on paper are by their nature more fragile than canvases or panels
and very often they play second fiddle in the art market to works
by the same artist in more durable media. They do, however, often
have an immediacy that is very alluring, in part because they
are often studies for more complete works and thus often have
a greater freedom and spontaneity. Some artists have consistent
styles in any media and some treat them differently.
may start out only collecting works in one specific medium, but
often end up dabbling in others because they decide to concentrate
on the works of one artist or they want works by certain artists
but cannot afford their major paintings.
auction well demonstrates, often the works on paper are as fine
or better than many paintings aesthetically.
had a sales total of $6,716,075, including the buyer's premiums,
and 51 of the 57 offered lots sold, or 89 percent, a very respectable
of Amedeo Modigliani (1884-1920) usually fetch a few million dollars
each, but his works on paper are often available for much, much
less. Lot 112, for example, "La grande caryatide," shown
at the top of this article, is a 39 3/8-by-24 ¼-inch pastel
and blue gouache over pencil on paper joined by the artist, laid
down on board. Drawn circa 1913-4, it is a large and monumental
work that is striking because of its deep blue background and
very interesting because the artist decided to enlarge it to change
the composition. The added portions are lighter in color than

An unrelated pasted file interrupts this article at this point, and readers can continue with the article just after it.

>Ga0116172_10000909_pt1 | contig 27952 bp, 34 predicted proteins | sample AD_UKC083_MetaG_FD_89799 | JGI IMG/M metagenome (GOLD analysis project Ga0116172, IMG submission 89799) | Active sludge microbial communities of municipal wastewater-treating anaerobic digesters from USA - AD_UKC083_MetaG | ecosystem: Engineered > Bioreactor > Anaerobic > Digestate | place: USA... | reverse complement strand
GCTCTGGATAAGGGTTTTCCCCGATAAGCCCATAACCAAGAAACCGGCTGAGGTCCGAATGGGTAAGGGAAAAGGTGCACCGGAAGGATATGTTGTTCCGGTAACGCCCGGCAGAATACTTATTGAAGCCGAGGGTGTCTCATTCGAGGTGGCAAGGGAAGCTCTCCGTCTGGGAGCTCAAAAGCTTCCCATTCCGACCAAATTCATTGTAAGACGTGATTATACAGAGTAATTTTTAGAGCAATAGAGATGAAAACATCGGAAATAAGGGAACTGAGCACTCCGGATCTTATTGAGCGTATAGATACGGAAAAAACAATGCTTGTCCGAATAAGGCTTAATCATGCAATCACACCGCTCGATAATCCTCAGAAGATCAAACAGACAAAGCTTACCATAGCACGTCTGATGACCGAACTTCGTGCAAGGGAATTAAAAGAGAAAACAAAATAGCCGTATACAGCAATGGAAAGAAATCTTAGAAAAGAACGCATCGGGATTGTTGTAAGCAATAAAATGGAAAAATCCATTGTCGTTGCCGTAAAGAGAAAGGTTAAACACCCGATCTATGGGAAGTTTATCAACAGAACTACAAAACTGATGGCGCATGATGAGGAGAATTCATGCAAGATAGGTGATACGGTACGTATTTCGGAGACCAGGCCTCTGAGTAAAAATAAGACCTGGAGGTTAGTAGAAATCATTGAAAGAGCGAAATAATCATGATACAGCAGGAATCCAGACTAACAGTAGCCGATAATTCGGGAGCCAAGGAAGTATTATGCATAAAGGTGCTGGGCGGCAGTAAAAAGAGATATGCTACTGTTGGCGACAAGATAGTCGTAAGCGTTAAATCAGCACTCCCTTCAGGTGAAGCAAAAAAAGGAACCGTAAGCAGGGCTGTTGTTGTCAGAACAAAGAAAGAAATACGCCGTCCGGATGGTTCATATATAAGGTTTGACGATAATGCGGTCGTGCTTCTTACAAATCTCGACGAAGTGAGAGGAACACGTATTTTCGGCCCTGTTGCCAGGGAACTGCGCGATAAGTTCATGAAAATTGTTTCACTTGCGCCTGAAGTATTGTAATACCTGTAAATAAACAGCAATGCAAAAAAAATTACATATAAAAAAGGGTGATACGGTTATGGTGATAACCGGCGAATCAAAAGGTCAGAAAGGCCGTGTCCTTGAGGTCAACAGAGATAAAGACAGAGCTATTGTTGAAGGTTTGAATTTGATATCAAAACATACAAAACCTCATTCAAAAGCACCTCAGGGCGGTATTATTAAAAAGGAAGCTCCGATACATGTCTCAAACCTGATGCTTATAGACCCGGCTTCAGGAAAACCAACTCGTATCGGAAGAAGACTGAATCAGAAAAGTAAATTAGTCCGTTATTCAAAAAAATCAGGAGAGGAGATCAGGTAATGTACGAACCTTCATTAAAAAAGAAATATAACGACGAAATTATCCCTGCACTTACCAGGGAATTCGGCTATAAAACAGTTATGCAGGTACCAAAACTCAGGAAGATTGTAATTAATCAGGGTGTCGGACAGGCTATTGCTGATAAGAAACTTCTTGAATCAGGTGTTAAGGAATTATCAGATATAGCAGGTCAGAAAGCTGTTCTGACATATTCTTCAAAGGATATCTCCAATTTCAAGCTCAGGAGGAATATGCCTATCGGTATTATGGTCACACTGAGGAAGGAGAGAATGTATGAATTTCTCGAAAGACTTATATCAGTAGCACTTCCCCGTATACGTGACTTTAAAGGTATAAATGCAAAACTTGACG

the original drawing and the borders between them are quite evident
and add to the work's tactile delight.
reinforce the classical element inherent in this archaic subject,
Modigliani hones and reduces his forms to their utmost simplicity.
The violent, primitive expression found in Picasso's early cubist
works, which also draws heavily upon archaic and tribal sources,
is absent in Modigliani's treatment of the caryatid theme. He
is more concerned with formal balance and repose, in which each
contour is firmly rendered and set in counterpoint to adjacent
lines, creating a fugue-like composition of repeated and inverted
forms. His use of ovoid shapes lends the composition a sense of
sculptural volume, contrasted with the flatness of the drawn line
and the application of monochrome paint. The overall effect is
that of a monumental structure unified by its linear rhythms and
he careful balance of its proportions. The present work in unusual
in the artist's series off caryatids for its Degas-like addition
of paper joined to the top edge of the original sheet. Modigliani
also expands the composition onto the mount, as seen in the lower
and left hand edges of the painted image. Whereas the cropping
of the figure on the original sheet implies a sense of compressed
and coiled strength, the enlargement of the composition imparts
to it a monumental dimension, as if the figure is radiating outward
into an immense, unlimited space. The hourglass shape of the enlarged
figure, almost globular in the upper and lower portions, and hinged
by her narrow, elongated torso, is an extreme interpretation of
the caryatid idea. It reaches into the realm of the mythic and
superhuman, as if the caryatid is an Atlas-like figure, bearing
the burden of one world on her shoulders while resting on another."
has a very conservative estimate of 250,000 to $350,000. It
sold for $534,000 including the buyer's premium as do all results
mentioned in this article.
is another Modigliani, entitled "Cariàtide,"
a 10 ½-by-8-inch pencil and blue wax crayon on paper mounted
at the edges on paper, also drawn in 1913-4. This drawing, which
is on brown paper, shows the pronounced influence of tribal sources
in the handling of the face, but is enlivened by the artist's
softer and multiple strokes to delineate the breasts. It has a
conservative estimate of $50,000 to $70,000. It sold for $47,000.
One of the
pleasures of leafing through auction catalogues is that the specialists
often make delightful pairings on facing pages of lots by different
artists. Opposite Modigliani's Lot 120, for example, is "Femme
nu debout," a colored wax crayons on paper laid down on board,